Internet research suggests this is L'Hermitte's Sign and a common problem for people with cervical spondylosis. OK, so I think I know what it is. But I don't know whether it is seen in just nerve root compression cases or only spinal cord compression cases?
    I am loathe to face another surgery. I would like to hope that it might not be that serious a symptom. I understand that cord compression is nothing to fool around with. But I think I and everyone I know would just flip at the prospect of another surgery. Cart before the horse, I'm sure. thanks for the comments... Suzy-Q

     
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    Old 12-18-2006, 08:04 AM   #2
    humantunigfork
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    Re: Is L'Hermitte's Sign an Indicator of Cord Compression?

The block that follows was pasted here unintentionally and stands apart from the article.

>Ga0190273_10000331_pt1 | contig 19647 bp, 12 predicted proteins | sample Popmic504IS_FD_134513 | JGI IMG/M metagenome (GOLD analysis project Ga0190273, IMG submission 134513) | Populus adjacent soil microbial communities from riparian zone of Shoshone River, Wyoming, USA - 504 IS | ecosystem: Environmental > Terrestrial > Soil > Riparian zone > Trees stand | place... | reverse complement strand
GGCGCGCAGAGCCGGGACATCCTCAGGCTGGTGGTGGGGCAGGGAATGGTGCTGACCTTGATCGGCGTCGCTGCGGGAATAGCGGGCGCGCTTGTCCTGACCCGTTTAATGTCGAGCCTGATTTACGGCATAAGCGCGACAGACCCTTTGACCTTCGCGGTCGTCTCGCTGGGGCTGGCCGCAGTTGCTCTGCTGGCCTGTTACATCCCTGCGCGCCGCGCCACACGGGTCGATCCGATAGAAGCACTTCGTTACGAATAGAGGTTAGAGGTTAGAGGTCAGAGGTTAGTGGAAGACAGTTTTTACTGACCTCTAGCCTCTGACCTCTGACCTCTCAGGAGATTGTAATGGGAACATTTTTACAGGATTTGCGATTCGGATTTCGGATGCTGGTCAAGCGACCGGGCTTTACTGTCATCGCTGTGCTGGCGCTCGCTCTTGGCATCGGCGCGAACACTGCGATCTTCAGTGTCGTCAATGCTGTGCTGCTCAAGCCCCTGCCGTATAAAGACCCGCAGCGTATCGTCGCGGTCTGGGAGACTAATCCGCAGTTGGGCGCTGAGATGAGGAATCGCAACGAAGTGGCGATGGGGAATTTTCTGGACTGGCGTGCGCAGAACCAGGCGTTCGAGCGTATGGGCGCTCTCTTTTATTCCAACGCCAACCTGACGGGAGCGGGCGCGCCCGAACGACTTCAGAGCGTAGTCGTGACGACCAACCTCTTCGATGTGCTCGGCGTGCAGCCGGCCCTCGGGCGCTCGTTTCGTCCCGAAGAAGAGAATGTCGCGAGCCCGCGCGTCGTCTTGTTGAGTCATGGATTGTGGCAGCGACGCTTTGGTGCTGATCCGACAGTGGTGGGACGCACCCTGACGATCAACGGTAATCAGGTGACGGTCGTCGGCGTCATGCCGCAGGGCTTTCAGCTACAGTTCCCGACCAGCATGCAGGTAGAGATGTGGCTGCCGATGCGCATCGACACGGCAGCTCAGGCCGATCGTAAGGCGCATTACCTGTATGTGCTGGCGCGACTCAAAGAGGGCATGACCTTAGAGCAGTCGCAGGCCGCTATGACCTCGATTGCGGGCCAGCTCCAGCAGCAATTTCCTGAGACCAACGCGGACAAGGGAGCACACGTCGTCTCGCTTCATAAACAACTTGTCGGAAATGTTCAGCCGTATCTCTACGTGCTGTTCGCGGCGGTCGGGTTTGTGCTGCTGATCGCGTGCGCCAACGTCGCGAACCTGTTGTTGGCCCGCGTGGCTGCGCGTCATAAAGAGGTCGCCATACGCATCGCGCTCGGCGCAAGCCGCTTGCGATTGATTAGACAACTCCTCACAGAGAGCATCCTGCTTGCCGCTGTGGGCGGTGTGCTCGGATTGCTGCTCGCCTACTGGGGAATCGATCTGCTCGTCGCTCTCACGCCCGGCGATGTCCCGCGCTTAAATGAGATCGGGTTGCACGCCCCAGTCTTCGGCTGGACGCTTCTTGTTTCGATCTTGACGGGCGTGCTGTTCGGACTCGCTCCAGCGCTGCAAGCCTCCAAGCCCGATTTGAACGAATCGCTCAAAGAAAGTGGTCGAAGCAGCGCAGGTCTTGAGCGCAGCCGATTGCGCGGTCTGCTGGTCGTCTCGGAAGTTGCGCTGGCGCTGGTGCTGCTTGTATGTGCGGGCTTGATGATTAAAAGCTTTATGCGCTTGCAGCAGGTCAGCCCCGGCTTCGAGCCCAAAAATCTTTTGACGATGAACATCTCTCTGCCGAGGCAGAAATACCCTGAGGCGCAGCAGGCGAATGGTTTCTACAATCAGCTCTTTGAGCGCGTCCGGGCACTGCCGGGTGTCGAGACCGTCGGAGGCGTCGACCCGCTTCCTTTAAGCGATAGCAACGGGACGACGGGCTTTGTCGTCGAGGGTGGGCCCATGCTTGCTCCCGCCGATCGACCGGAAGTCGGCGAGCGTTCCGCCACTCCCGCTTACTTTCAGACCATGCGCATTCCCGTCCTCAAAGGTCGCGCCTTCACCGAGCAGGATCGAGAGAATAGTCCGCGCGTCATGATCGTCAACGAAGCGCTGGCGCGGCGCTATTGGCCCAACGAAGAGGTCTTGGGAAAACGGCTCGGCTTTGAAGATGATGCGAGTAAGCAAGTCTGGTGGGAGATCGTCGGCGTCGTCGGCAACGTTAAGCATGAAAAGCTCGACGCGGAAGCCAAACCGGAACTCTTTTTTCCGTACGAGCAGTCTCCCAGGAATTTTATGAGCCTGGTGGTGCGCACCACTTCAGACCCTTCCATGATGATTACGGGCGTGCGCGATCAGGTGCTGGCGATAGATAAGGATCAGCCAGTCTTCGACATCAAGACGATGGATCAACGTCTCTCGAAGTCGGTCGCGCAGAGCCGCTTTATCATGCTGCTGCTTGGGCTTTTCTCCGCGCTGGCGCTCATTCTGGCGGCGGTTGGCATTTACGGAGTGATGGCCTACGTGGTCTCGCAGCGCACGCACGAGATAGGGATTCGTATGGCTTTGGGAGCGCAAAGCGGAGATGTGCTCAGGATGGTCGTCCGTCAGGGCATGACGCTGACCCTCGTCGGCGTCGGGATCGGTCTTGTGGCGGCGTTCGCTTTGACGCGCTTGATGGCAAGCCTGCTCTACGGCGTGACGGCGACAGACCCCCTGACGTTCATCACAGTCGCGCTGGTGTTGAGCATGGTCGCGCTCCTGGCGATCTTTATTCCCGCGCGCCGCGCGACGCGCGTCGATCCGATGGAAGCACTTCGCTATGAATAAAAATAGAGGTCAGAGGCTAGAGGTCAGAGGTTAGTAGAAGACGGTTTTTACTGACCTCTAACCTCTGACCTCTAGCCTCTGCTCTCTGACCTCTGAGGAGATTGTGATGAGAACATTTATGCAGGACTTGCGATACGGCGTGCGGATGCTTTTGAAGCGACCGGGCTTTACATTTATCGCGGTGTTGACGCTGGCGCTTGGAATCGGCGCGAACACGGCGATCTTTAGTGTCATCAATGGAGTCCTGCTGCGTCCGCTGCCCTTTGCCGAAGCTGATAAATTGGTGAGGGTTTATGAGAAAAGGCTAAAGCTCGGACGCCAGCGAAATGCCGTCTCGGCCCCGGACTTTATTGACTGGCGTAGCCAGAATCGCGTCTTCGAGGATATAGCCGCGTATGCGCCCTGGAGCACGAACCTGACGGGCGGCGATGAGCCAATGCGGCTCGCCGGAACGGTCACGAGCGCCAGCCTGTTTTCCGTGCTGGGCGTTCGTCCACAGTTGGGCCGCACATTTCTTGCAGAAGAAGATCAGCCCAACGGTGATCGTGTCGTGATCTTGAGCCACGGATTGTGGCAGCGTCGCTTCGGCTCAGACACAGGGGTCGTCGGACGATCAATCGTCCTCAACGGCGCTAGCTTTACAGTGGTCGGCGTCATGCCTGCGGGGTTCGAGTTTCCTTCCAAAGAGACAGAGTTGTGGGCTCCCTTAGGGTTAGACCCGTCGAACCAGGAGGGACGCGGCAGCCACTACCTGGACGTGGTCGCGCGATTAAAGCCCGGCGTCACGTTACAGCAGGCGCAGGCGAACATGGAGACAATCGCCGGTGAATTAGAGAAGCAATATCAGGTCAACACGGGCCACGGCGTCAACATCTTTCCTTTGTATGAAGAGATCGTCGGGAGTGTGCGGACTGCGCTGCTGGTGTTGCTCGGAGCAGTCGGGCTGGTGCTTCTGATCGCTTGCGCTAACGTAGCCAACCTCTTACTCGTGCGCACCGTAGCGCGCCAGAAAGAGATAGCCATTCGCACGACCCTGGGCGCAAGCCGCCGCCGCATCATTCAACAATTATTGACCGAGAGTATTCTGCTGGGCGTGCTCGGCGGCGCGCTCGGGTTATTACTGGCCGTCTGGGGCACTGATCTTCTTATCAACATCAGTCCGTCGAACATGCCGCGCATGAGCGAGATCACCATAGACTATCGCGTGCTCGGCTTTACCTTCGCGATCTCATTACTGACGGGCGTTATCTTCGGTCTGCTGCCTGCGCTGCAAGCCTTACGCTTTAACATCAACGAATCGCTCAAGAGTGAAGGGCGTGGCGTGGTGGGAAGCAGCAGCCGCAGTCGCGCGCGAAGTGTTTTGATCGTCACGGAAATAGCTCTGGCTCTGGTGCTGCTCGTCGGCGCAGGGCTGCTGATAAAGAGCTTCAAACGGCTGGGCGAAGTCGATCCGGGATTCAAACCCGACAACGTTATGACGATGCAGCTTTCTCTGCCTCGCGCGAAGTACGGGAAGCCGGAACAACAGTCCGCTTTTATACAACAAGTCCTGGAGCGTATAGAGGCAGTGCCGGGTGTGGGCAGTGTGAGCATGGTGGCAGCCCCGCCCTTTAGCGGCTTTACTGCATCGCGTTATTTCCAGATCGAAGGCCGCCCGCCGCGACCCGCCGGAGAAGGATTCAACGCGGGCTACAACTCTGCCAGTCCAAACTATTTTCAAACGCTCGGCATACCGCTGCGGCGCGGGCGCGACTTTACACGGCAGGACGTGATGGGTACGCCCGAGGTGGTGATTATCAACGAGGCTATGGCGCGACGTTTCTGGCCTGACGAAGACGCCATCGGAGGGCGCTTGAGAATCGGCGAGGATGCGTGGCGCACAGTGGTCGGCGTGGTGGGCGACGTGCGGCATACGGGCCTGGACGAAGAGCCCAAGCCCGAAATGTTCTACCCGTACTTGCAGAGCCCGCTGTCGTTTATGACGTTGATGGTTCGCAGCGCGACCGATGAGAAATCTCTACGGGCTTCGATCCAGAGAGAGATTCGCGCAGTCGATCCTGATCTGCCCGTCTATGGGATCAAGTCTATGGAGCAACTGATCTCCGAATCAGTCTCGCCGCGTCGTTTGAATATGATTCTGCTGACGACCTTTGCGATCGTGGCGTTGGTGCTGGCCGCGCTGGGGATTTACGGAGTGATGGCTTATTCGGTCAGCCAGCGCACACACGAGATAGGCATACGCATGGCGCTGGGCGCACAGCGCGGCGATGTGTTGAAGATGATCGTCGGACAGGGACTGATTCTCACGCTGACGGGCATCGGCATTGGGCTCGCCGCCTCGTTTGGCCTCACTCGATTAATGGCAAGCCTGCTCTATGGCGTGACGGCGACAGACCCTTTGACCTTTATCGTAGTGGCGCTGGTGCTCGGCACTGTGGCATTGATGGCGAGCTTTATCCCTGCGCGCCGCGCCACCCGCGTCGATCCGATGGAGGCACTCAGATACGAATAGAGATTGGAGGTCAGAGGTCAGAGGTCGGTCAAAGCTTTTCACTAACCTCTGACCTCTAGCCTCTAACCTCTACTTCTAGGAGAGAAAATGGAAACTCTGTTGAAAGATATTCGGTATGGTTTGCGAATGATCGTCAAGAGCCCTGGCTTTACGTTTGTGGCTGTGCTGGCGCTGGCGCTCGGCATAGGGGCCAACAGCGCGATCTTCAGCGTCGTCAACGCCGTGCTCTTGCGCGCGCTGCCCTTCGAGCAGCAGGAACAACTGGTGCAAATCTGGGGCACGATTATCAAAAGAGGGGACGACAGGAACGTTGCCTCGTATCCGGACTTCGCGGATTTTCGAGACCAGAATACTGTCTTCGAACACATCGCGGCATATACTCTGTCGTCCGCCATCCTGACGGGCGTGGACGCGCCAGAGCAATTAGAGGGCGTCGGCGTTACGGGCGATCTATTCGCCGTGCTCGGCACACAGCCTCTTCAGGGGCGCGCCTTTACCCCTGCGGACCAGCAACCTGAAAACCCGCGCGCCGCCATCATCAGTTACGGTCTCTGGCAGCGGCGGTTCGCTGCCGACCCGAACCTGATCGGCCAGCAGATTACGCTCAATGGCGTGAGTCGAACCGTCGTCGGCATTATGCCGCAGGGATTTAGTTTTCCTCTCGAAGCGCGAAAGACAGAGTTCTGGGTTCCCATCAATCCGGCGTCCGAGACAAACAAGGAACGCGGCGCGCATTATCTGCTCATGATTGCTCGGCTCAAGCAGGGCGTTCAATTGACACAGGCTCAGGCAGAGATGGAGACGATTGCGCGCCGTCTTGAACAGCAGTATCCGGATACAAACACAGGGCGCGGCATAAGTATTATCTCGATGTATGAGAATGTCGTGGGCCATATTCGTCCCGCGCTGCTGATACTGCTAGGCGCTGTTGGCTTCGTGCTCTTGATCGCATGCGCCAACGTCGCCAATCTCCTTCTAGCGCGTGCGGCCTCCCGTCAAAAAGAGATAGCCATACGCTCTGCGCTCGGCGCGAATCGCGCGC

L'hermitte's sign is an indicator of cord compression and perhaps in my case one of the most disturbing symptoms...The shocking sensation that pulsed up and down my spine and through my arms and hands was abated to some extent after my surgery C-5C-6 w/hardware...6-23...I had severe cord compression...However after my surgery I still experienced L'hermitte's sign off and on for about 3 months or so...I rarely feel it today...I have inquired on this board before about this troubling symptom and have garnered little response...My sense is that in my case given the spinal cord injury...the myleopathy incurred creates all sorts of neurological symptoms...and some of these may be resolved with time and some may not...I also know that some of those who suffer from MS...also experience this symptom...As you may know the surgery does nothing but get the disk off of the cord...it does nothing for the cord itself...Until we make some progress with stem cell technology our cords must heal themselves for the most part...good luck...HTF